IBS: the link between food, body and brain

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During my first year at Durham I was, at different points in time, gluten-free, dairy-free and even onion and garlic-free. This was all in an attempt to alleviate the discomfort of Irritable Bowel Syndrome (IBS), a common condition that affects the digestive system and is often a life-long problem.

There is a lot of ambiguity surrounding the condition which can feel frustrating when experiencing bloating and stomach pain. On typing IBS into the NHS website, two of the key facts that come up are ‘there’s no cure’ and ‘the exact cause is unknown.’ As you can see, IBS is quite the enigma. I know a lot of people who suffer from IBS and I want to highlight that it is a common issue and encourage people not to feel embarrassed about suffering from it.

Over the past two years, I have approached my IBS in many different ways. For short-term relief, a hot water bottle has been a life-saver. However, to try and manage the problem in the long-term, I met with a nutritionist last year for some expert advice.

We discussed the roots of the problem, which are personal to each individual, and concluded that my period travelling in South America is likely to have triggered my stomach’s sensitivity. Having contracted food poisoning in Bolivia, I took a course of antibiotics which were too strong and, although they killed the bad bacteria causing my immediate sickness, they also destroyed much of the good bacteria in my stomach which is necessary for healthy digestion.

IBS is quite the enigma

The nutritionist explained that IBS is strongly related to your state of mind. The stomach is commonly known as the second brain and IBS is a primary example of this. When you feel nervous, you get butterflies in your stomach. When you feel scared, you can feel nauseous. When you feel stressed, your stomach can become far more sensitive than usual.

I found that during the summer term of my first year, when exams were approaching, the frequency, and intensity, of my stomach pains increased. Eating a bowl of yoghurt, or a pizza with thick dough, would undoubtedly inflame my stomach lining, whereas during periods of lower stress levels, such as the summer holidays, these types of food would often have little, if no, effect. Unfortunately, removing stress from my life entirely is impossible, but being more aware of the connection between my mind and stomach has helped me to manage my eating during stressful periods more effectively.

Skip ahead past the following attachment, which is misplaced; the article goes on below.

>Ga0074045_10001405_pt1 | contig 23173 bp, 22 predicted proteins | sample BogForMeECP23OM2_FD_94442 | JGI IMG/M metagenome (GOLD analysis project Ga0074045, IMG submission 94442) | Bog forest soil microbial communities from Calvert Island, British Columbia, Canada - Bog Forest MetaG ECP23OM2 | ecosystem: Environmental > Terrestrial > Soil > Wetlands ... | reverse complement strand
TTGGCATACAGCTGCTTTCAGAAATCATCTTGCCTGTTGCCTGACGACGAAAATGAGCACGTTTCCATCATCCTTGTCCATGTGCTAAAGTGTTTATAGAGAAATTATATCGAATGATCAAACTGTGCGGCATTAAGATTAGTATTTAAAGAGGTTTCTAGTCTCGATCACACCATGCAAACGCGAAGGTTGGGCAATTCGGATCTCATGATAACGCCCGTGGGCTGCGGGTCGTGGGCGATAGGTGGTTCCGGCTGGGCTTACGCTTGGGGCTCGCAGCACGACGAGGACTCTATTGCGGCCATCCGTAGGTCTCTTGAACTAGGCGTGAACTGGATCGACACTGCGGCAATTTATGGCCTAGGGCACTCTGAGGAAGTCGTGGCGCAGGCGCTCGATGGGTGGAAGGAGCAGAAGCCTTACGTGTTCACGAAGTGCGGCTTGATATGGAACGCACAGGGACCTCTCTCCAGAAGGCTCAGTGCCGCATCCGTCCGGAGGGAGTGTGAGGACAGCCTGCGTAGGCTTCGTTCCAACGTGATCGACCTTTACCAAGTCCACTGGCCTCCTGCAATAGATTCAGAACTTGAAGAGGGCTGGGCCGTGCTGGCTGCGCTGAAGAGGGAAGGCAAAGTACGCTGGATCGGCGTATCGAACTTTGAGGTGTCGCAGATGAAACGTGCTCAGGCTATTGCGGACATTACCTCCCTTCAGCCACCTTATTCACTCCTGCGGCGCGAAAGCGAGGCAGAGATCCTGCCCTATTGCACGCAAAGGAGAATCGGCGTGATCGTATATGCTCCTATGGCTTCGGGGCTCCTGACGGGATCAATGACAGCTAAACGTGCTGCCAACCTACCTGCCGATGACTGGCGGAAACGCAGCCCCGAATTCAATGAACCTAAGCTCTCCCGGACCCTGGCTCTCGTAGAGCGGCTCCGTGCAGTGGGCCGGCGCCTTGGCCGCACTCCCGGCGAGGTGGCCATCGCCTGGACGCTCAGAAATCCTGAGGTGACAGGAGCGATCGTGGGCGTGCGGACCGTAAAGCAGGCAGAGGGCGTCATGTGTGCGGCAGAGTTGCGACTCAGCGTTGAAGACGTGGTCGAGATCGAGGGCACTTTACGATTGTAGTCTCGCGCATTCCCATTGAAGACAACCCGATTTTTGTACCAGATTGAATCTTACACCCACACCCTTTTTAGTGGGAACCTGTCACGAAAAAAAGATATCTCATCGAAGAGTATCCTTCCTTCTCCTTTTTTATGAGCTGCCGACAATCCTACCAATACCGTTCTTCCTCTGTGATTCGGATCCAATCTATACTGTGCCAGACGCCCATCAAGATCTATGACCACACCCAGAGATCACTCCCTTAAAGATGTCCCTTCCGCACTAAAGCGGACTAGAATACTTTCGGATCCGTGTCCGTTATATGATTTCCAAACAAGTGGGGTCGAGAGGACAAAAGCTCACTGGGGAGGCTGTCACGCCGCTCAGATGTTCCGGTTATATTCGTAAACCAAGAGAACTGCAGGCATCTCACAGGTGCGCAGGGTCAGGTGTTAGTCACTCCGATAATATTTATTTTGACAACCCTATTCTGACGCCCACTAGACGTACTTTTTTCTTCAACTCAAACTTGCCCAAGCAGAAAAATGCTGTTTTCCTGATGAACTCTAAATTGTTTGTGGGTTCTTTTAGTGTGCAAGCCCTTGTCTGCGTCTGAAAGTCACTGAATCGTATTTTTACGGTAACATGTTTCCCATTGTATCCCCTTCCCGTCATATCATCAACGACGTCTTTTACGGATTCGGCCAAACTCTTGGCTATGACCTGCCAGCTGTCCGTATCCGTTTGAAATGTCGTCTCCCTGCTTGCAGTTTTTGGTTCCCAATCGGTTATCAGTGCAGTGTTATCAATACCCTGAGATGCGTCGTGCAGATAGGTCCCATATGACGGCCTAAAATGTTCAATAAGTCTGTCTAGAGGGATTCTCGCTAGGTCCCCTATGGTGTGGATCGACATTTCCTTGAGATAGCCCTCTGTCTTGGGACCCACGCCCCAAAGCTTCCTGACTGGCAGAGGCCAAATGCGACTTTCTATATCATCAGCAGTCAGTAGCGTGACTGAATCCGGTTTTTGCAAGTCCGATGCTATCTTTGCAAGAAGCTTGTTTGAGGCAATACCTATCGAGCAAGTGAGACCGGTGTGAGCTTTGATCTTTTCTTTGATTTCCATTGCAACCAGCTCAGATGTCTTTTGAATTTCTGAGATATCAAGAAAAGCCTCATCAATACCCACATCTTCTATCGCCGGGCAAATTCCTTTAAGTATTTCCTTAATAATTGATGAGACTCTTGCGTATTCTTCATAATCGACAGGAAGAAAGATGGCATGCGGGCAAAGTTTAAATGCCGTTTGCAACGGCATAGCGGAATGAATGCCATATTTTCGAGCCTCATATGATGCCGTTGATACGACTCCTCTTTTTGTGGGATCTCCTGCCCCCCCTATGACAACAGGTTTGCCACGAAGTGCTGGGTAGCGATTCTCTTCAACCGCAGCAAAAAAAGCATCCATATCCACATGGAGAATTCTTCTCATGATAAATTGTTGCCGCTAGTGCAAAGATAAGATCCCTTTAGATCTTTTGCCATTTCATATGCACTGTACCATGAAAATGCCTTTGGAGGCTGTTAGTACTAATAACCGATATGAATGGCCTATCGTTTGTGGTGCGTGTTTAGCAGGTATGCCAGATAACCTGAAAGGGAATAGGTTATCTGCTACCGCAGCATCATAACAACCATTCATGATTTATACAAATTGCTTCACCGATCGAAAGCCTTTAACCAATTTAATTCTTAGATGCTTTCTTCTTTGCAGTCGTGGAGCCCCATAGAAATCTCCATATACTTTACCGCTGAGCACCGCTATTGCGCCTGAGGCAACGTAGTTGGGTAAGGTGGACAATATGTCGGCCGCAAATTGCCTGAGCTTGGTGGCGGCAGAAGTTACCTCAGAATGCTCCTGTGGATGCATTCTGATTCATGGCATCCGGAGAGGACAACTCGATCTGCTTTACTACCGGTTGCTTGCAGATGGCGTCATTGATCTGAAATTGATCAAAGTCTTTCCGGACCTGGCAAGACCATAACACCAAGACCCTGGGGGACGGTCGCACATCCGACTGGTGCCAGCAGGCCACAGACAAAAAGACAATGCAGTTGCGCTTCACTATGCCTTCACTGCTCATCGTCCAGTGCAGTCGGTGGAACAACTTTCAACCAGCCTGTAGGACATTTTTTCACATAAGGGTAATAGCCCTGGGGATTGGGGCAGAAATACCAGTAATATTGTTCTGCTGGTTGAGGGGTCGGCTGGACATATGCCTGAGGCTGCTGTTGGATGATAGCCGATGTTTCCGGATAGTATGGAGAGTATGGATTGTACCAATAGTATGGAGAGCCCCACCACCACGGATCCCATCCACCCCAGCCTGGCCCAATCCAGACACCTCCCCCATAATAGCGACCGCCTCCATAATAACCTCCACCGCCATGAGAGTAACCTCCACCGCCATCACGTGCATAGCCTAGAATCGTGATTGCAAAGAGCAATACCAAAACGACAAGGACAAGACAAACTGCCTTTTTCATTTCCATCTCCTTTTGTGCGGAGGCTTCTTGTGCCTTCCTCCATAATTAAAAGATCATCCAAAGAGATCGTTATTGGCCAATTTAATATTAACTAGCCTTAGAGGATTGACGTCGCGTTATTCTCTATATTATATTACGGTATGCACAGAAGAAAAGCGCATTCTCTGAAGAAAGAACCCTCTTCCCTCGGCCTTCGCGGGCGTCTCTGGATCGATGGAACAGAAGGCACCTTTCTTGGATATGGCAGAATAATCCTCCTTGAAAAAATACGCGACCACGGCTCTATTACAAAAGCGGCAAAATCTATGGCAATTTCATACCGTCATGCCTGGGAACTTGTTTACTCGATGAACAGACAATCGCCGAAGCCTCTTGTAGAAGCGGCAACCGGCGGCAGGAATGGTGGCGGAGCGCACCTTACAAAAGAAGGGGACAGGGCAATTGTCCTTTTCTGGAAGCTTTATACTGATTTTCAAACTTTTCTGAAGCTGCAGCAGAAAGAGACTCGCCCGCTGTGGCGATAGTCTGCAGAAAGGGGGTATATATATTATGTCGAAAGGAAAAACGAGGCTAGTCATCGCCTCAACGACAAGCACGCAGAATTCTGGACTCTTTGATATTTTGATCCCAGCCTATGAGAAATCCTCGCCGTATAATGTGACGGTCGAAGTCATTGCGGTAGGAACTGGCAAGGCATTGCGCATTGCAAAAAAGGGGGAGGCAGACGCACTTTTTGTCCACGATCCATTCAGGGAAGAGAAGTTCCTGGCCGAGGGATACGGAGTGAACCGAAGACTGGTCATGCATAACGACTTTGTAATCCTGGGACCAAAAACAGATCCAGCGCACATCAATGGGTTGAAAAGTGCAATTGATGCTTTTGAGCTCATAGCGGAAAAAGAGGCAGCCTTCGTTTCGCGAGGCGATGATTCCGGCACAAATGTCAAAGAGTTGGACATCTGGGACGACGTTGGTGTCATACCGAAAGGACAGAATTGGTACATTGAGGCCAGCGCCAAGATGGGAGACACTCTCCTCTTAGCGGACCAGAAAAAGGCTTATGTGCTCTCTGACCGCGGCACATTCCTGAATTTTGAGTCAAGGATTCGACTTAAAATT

I love to cook, I love to eat, and I am a student with a limited budget

A common recommendation for managing IBS is going on the FODMAP and my nutritionist advised me to try this during the Easter holidays of first year. The involves cutting out certain types of food, including gluten, lactose, garlic, onion and more specific foods such as beetroot and grapes, and then gradually re-introducing them into your meals in order to determine what foods cause stomach pain.

Truthfully, I found the very challenging. Although my mum provided a lot of support, the repetition of my became unappetising. Porridge for breakfast, salad with fish for lunch, and meat, cooked in lactose-free butter, with rice and low-FODMAP vegetables constituted my meals each day. Undoubtedly, my stomach pains decreased. However, the is expensive, since lactose and gluten free alternatives are costly, and it is difficult to maintain when eating college food. I worked out that dough and thick bread certainly incited stomach pain, as well as large quantities of yoghurt and cheese, but when I returned to university I did not cut these out entirely.

FODMAP relieves the discomfort of IBS significantly, and I would recommend it to anyone struggling with stomach pain, but I have not maintained it during my second year at university. I love food, all types of it, from bags of Cadbury chocolate buttons to cheddar cheese on crackers, and I do not have the will, or the way, to give these things up. If I feel that my stomach pain is worsening, I will take action and reduce my intake of foods that I know cause it. I’ll steer clear of the aioli sauce and restrain myself from cooking bowls of pasta for dinner. IBS is a serious pain, pardon the pun, but I will never cut out food groups from my entirely. I love to cook, I love to eat, and I am a student with a limited budget. I know how to manage stomach pains, and alter my eating accordingly, and that is enough for me.

Image: Imani Clovis via Unsplash

One thought on “IBS: the link between food, body and brain

  • Great, honest article about the reality of IBS. Strong antibiotics seem to be the initial trigger for so many people. The low FODMAP diet is the most effective way to control symptoms. It requires discipline and research to make sure it is balanced, but once mastered it will give you control. As you say you don’t need to follow it all the time, but when you need it (e.g. before flying or after a flare-up) it can be a life saver.

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